My Malignant Melanoma

Seanty's experiences with Metastatic Malignant Melanoma. Part of Email us direct at

Sunday, 5 July 2009



More "cancer-curing" quacky nonsense on What Now: guyabano, camel's milk, honey and olive oil.

Guyabano is also known (amongst other things) as cherimoya, guanabana, soursop, custard apple, brazilian paw paw, graviola, guansavana, cachiman epineux and triamazon. The multitude of names can make it hard to find reliable information, but here's what Cancer Research UK have to say about it. To summarise, there is no evidence that it cures cancer, but there is evidence of brain damage.

Camels' milk has no evidence at all to support any cancer-curing claims. Of course it is just milk, so side-effects are minimal. The lactoferrin which its supporters claim is the active ingredient is present in cow's milk as well. Someone needs to show it works before we have to start speculating about a mechanism of action, however.

Camel milk doesn't taste too good though and isn't readily available in the UK of course, though many of the articles about camel's milk have the flavour of camel milk marketing board press releases. At least the poster wasn't promoting camel urine, which also promoted in the Middle East as a cancer cure with no more scientific backing than the milk.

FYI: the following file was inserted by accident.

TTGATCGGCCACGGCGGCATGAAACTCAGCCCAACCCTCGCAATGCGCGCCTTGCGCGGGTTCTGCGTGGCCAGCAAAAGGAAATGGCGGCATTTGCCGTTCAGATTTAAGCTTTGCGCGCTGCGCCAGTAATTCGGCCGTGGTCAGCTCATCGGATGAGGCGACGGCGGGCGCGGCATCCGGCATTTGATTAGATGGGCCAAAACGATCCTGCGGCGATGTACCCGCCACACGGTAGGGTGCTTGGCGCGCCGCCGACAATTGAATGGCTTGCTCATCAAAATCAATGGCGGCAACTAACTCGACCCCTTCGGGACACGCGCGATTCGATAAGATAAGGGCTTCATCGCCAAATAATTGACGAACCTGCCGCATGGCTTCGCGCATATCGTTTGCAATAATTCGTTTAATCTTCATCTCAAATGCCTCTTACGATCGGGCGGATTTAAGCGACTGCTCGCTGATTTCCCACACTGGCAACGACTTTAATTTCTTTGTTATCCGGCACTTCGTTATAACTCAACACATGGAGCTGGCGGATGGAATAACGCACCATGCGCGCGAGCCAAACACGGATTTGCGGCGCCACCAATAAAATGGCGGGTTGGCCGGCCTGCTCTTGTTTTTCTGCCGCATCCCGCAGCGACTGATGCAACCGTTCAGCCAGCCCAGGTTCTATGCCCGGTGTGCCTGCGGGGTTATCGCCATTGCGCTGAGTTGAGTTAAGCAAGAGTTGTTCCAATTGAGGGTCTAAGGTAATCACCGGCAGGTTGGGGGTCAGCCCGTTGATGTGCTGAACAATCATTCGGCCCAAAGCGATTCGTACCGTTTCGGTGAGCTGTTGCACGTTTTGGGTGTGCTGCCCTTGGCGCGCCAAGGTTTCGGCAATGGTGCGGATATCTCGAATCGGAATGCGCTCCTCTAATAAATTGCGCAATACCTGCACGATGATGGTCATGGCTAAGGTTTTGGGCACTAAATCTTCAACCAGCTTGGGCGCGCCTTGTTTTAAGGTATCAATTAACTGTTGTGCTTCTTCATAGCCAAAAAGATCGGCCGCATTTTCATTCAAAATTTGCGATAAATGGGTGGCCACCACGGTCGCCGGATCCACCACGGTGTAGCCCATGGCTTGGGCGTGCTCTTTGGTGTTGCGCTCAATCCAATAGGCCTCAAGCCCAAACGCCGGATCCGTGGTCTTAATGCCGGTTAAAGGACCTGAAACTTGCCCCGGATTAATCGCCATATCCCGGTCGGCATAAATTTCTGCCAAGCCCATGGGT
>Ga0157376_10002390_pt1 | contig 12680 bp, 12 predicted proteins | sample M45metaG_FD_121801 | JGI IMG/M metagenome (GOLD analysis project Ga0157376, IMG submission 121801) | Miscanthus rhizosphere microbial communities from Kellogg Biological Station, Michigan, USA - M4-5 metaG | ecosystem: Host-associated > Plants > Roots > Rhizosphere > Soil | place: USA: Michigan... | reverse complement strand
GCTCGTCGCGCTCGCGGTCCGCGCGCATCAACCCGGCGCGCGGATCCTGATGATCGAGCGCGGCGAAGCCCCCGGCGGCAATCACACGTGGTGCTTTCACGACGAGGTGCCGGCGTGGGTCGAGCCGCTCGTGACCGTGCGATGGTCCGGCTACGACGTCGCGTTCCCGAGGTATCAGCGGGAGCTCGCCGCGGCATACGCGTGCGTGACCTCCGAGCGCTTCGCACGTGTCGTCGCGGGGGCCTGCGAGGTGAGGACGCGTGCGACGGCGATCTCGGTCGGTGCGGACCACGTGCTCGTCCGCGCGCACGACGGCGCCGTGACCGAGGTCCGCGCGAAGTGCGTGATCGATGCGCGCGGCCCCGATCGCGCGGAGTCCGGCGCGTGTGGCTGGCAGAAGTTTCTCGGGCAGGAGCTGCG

Honey has not been shown to cure cancer, boost the immune system, or help cancer patients in any other way, though that hasn't prevented some scumbags from promoting one particular brand to cancer patients at £45 a jar.

There is no evidence that I am aware of that olive oil has any effect on cancer once you have it.

And of course as ever all of these things are sold based on a supposed anecdote from a person who to the best of our knowledge consists of no more than a few typed words on a computer screen.

There is no evidence that they exist at all, ever had cancer, or were told the things they claim.

They do however admit that they have had repeated conventional treatments, ("radiotherapy to chemetharipy and stemcell transplant and even now as i am writing to you i am having a velcade")but still somehow believe that it was positive mental attitude and camel's milk wot done it.

In evaluating a testimonial like this there are three main questions:

1. Was cancer definitely present, as shown by reliable tests, when treatment was commenced?

2. Did it go away? (or clearly respond otherwise, as judged by the same tests)

3. Was the advocated treatment the only one used ? (within 2-3 months of the apparent cancer response)

Anything which does not verifiably meet these three tests isn't even an anecdote

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